Reporter Pushes Back After Press Secretary Kayleigh McEnany Claims Journalists “Desperately” Want To See Churches Remain Closed

Ted Johnson

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After Donald Trump characterized houses of worship as “essential services” and called upon governors to open them “right now,” Press Secretary Kayleigh McEnany faced questions from reporters of what the president’s authority was to force state officials to do so.

But she also drew pushback when she claimed that reporters in the White House briefing room wanted to see churches remain closed.

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In some states have been closed amid the coronavirus pandemic, as states impose restrictions on large gatherings.

At a White House press briefing, CBS News’ Ben Tracy asked McEnany, “If a governor does not allow that, does the White House support churches that defy these executive orders?”

“The president has been very clear. He wants to see churches reopen in accordance with these guidelines.”

“The answer is yes?” Tracy asked.

She responded, “I gave you an answer and the president would like to do it in accordance with the CDC guidelines.”

Then Tracy pressed her on what provision of federal law would allow the president to override a governor on the issue.

She replied, “The president will strongly encourage every governor to allow their churches to reopen, and boy, it is interesting to be in a room that desperately wants to seem to see these churches and houses of worship stay closed.”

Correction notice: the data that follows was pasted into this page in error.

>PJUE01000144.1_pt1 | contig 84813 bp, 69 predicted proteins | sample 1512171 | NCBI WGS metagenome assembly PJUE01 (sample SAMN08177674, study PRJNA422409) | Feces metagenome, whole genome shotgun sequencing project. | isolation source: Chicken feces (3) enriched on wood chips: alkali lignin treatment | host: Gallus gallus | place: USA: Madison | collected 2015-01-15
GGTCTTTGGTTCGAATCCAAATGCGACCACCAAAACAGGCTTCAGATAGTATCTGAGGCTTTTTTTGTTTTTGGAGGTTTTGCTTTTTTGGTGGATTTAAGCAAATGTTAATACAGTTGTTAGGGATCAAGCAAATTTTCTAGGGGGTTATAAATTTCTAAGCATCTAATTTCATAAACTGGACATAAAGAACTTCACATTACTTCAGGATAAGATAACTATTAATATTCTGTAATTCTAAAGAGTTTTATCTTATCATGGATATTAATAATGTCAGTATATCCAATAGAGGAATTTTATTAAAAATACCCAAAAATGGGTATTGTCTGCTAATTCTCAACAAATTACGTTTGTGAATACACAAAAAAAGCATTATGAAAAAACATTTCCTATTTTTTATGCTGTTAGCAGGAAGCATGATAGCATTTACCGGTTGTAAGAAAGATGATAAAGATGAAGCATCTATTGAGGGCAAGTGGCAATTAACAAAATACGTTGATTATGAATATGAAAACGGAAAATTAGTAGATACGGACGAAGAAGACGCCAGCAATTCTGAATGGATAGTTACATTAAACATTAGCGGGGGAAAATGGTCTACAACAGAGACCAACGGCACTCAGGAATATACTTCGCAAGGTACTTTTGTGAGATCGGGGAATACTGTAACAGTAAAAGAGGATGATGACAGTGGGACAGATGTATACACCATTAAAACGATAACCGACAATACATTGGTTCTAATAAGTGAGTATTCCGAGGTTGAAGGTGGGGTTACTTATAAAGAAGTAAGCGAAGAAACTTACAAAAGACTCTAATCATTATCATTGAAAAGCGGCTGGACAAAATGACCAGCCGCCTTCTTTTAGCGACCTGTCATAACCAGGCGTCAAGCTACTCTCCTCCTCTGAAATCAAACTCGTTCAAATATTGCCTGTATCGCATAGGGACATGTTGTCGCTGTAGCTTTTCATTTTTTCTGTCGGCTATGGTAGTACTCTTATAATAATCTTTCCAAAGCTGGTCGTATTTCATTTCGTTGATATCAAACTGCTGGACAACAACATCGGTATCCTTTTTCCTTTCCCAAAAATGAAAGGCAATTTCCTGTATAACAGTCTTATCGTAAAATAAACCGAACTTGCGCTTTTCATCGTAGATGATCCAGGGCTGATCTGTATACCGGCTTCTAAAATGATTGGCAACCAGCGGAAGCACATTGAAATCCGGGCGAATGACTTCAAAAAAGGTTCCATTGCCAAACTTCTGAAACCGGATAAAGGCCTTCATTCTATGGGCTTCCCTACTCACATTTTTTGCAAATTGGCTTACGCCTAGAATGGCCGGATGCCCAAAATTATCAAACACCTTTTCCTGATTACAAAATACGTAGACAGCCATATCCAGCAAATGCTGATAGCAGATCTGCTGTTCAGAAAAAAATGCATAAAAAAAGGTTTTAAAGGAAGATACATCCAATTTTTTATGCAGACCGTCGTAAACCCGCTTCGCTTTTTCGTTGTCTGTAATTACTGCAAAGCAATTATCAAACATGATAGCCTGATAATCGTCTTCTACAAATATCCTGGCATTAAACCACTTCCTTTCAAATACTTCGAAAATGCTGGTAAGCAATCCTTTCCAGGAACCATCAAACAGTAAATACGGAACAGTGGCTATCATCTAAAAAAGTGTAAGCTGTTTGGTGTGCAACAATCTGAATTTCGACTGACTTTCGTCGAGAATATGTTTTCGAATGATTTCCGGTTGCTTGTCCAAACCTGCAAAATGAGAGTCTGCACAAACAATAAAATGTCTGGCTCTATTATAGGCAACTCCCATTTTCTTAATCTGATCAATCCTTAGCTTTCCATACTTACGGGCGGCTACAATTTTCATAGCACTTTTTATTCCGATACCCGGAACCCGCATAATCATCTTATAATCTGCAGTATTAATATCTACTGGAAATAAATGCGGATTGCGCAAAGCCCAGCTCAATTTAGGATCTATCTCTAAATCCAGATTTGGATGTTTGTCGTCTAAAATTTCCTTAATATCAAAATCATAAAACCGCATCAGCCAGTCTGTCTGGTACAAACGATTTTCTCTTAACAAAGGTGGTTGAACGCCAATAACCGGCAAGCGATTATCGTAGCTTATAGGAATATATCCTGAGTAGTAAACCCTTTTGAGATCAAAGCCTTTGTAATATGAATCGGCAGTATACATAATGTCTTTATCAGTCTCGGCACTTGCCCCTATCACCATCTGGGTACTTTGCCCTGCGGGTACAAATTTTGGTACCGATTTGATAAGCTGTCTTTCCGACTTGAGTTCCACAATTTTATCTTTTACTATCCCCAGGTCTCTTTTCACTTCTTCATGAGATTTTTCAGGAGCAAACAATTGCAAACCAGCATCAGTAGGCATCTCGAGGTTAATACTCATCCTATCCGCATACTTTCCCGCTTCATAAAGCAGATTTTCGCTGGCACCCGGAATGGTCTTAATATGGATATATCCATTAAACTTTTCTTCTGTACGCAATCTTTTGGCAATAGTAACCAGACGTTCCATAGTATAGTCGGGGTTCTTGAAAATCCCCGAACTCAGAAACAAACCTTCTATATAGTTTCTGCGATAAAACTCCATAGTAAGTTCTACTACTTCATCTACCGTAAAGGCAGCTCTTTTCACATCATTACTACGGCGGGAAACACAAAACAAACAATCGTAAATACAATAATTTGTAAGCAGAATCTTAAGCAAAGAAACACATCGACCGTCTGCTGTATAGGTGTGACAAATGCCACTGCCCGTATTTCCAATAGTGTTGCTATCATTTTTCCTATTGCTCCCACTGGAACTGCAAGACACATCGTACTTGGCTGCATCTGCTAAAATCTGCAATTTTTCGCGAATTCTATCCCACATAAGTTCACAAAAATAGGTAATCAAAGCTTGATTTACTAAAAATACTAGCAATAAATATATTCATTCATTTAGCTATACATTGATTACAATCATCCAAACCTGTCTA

After that remark, Reuters White House Correspondent Jeff Mason took issue with her comment.

“I object to that,” he said. “I go to church. I’m dying to go back to church. The question we are asking you and would have liked to have asked the president and Dr. [Deborah] Birks is, Is it safe? If it is not safe, is the president trying to encourage that, or does the president agree with Dr. Birks that people should wait.”

McEnany replied, “Jeff, it is safe to reopen your churches and you do so in accordance with the guidelines which are laid out in very stringent detail here,” outlining some of the provisions recommended by the Centers for Disease Control.

McEnany also said that it was a First Amendment issue, “the same amendment that gives you all the ability to ask me questions is there to have the freedom of worship, so moms and pastors can go to their churches, go to their places of worship and can celebrate what is a First Amendment right in this country, which is to pray to your God and to practice your faith.”

 

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